Freediver Hanli Prinsloo is no stranger to exploration. Her underwater adventures have changed her and shaped her life’s mission. She’s broken an impressive 11 freediving records, and when she’s not in the water, she’s working to protect it through her work as a speaker, writer, and ocean conservation foundation named "I Am Water". We took the plunge with Hanli to get to know her better and think you’ll like what’s bubbled to the surface.

© Craig Kolesky

You’re a free diver. What’s the longest you’ve held your breath?
6 minutes.

What’s the number one lesson you take away from the ocean/water onto land?
What the ocean keeps teaching me is that I can be both soft and strong at the same time. That one doesn’t need to embrace some kind of hardness in order to be strong. It may be expected in work and life on land, but in the ocean, if you let go of softness, then you fight against something much stronger than yourself. Being soft yet strong is my number one lesson, and also that being quiet and still has great value. When our breath slows down, our body slows down. Everything that happens in water I hope to be more on land.

© Peter Marshall

Sum up your life’s philosophy in 3/5 words.
Kindness to yourself, others, planet.

You’re going on a road trip- which three people do you bring with you, dead or alive?
(laughs) Right now that is an easy one because I would definitely take my little girl, my husband and my mom who takes care of the little girl so we can go adventuring. That looks very similar to our Find Anywhere trip.

© Craig Kolesky

How has using our gear changed your view on adventuring?
I’ve done quite a bit of camping and of course a lot of adventuring. What I really love about using the Front Runner gear is that everything doesn’t always have to be “super makeshift”, or always scrambling to make a plan. It doesn’t have to be like that. With the Front Runner gear it feels like “oh my gosh they’ve thought of that, there’s a solution for that, and I don’t have to struggle through this”. That’s definitely something that’s changed for me.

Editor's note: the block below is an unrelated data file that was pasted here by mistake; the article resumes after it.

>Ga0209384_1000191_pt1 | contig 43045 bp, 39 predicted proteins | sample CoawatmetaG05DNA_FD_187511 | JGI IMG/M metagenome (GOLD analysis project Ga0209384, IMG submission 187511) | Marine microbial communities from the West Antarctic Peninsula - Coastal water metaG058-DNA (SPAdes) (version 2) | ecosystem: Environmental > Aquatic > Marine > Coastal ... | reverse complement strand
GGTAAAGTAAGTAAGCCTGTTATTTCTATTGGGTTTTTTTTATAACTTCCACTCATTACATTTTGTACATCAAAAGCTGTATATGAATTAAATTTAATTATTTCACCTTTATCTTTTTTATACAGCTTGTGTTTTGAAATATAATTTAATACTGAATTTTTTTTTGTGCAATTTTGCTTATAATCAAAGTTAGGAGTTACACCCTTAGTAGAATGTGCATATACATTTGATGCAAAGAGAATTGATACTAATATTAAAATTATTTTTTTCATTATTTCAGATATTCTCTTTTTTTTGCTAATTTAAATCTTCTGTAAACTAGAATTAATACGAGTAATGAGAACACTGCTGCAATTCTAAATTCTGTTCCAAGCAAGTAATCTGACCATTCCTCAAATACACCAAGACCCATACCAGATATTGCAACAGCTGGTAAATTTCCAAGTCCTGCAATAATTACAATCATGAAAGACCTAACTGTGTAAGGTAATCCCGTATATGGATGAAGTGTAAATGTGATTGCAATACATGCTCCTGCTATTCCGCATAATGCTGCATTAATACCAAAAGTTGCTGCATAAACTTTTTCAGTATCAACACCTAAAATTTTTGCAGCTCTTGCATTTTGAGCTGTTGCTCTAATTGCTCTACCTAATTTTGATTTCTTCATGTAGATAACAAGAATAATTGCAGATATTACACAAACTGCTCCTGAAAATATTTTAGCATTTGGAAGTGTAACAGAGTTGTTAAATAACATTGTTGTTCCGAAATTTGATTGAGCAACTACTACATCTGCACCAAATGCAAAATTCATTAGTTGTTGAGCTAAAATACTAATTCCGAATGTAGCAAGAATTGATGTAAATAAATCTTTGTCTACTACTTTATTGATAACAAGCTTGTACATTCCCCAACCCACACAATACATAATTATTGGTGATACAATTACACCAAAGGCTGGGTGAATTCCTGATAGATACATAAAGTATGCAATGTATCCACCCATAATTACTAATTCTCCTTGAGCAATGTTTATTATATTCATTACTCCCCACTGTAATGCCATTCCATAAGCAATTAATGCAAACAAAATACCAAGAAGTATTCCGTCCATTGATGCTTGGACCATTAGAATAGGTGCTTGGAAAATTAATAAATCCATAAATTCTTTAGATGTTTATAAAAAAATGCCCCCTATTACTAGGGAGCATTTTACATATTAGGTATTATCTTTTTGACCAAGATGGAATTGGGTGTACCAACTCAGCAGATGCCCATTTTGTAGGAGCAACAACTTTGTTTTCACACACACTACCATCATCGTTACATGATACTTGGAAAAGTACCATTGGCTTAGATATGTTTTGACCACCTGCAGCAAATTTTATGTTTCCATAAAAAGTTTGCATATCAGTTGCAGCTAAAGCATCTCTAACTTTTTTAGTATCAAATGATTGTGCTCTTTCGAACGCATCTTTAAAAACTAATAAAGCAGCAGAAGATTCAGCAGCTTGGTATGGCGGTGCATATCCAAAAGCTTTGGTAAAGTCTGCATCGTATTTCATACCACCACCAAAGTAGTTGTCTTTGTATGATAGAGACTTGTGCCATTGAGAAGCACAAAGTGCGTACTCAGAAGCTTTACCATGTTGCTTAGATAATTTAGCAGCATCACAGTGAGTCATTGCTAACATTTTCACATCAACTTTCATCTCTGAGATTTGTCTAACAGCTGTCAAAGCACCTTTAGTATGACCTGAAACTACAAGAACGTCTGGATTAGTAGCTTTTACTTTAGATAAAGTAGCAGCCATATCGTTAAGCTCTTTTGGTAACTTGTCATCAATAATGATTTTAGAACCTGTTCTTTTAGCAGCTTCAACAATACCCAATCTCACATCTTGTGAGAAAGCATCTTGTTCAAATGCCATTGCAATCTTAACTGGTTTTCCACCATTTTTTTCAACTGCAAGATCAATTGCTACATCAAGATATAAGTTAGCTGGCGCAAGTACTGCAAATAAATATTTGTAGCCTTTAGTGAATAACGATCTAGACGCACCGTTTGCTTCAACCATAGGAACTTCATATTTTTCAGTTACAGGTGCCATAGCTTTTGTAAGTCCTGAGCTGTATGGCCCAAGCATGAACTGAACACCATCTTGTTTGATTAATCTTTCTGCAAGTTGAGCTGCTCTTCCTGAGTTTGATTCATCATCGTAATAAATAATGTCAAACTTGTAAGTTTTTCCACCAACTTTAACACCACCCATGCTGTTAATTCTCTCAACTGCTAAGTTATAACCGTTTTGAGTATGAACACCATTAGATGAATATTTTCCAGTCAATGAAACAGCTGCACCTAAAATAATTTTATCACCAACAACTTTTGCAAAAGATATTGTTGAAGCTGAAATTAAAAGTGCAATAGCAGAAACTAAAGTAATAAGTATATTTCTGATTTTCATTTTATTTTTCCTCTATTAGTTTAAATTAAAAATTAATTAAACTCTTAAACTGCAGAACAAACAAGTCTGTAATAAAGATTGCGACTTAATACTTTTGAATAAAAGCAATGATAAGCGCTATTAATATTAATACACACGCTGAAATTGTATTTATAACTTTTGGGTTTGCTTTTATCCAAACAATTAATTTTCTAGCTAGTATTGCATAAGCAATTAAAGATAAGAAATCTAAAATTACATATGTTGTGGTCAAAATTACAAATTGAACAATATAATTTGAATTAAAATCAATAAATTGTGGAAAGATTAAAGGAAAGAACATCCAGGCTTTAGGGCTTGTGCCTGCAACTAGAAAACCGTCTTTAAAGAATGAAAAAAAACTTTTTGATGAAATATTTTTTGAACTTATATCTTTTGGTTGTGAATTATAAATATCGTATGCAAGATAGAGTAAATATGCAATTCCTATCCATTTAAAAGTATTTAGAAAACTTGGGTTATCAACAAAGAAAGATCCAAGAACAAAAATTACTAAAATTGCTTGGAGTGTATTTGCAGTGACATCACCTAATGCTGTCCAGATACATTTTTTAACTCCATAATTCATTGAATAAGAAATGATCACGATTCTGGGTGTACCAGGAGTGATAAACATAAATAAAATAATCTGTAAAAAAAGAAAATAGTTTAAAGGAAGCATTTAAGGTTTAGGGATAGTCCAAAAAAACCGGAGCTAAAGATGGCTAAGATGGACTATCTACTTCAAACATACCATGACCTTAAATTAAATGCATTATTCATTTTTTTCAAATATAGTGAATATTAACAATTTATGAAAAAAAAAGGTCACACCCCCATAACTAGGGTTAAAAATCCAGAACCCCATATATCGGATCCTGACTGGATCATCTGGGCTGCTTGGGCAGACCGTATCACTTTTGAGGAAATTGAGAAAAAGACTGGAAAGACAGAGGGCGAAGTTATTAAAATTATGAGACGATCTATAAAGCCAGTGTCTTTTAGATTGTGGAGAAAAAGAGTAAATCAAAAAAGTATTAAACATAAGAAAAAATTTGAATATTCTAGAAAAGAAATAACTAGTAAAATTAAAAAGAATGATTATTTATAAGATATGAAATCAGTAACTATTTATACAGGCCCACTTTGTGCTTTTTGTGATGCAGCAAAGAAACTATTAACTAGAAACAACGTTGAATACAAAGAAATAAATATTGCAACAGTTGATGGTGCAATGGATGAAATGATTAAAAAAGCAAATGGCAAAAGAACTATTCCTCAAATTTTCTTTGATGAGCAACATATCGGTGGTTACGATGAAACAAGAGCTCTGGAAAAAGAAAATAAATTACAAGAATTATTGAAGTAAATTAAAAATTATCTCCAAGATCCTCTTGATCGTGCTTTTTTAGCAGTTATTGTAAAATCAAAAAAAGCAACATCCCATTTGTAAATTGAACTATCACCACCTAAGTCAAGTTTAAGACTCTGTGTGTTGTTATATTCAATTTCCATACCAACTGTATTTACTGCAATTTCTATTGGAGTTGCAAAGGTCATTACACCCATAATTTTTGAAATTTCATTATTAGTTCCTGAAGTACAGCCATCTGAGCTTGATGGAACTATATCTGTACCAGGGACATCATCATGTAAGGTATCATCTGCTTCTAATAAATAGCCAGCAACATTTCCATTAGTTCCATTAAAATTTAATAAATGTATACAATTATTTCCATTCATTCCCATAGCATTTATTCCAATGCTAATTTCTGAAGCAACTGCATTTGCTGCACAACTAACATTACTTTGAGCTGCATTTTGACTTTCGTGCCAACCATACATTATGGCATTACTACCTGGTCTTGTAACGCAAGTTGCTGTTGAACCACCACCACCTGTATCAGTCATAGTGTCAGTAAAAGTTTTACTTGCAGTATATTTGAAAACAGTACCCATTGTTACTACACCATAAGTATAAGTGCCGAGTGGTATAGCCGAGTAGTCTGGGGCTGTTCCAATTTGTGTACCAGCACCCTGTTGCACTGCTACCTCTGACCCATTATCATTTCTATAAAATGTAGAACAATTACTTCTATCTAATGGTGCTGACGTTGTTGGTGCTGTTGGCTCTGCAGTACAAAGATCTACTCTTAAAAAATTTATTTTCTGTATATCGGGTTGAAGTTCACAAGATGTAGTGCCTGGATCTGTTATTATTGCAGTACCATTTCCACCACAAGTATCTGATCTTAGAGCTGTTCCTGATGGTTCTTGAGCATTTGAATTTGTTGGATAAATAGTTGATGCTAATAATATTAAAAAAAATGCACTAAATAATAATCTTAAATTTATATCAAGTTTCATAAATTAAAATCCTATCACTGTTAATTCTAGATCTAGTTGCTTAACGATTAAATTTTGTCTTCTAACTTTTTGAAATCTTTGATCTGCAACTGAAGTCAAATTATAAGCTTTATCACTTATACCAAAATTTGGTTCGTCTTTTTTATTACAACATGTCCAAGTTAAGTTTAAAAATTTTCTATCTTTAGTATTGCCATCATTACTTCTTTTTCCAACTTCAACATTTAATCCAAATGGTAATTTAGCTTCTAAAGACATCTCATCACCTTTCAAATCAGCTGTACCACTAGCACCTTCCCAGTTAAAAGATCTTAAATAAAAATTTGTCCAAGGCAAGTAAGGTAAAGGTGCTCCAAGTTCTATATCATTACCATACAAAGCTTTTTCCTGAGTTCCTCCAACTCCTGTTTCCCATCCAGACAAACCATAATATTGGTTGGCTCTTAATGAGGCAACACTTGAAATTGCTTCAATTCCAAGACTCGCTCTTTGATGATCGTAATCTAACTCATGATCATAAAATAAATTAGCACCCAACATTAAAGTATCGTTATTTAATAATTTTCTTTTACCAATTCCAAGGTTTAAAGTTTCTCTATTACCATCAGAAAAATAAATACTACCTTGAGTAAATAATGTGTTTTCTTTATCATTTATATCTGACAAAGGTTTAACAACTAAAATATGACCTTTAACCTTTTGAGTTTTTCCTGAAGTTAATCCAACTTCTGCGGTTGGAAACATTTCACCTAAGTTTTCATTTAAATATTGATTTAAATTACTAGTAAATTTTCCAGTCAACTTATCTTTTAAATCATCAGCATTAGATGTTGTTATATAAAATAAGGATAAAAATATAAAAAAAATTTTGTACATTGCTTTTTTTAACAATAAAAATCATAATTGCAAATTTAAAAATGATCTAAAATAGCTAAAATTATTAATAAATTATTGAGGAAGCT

What piece of Front Runner gear did you enjoy using the most on your recent Find Anywhere trip?
Everything was kind of amazing, but because it was quite chilly, I really loved the easy-to-use stowaway Box Braai which served as our fireplace. I also really love the functionality of the Wolf Pack Pro’s, but what most people don’t know is that they also work as a baby bath so it’s definitely a toss-up between the Box Braai and the Wolf Pack Pro’s.

© Craig Kolesky

Best thing you’ve seen while adventuring?
As most of my adventures are at sea and underwater, I would say one of my best things I’ve seen while adventuring is a super pod of Sperm Whales and swimming with them while resting at the surface.

What’s one daily thing we can do to help our oceans?
There are a lot of threats to our oceans today, and the two I think that we can have absolute impact on, that have been less spoken about, would be what you eat from the sea- by making sure that you aren’t eating fish that’s unsustainable and really getting educated on what you can eat from the sea. It’s a complicated question as it has to do with how the fish is caught, where it’s from, how it’s family is doing. There’s a lot that goes on when you’re trying to eat sustainable, it’s not just about trusting a supermarket or restaurant that says that their seafood is sustainable, you need to be educated. The second one is understanding climate changes effects on the ocean and how our actions affect climate change.

© Eyeforce

You’ve turned your passion for ocean conservation into a career, any pitfalls?
I think that anyone who works in their true field of passion is open to challenges, because it really matters. It feels like everything I am doing really matters so there is no “I can’t wait to switch off”, because there’s no switching off. So, I would say one of the main pitfalls of working in conservation full time is complete and utter burnout and fatigue. I counteract that by getting in the water as much as I can, but overall I think it’s really rewarding to work in a field where you feel you can make a difference and where you feel a purpose.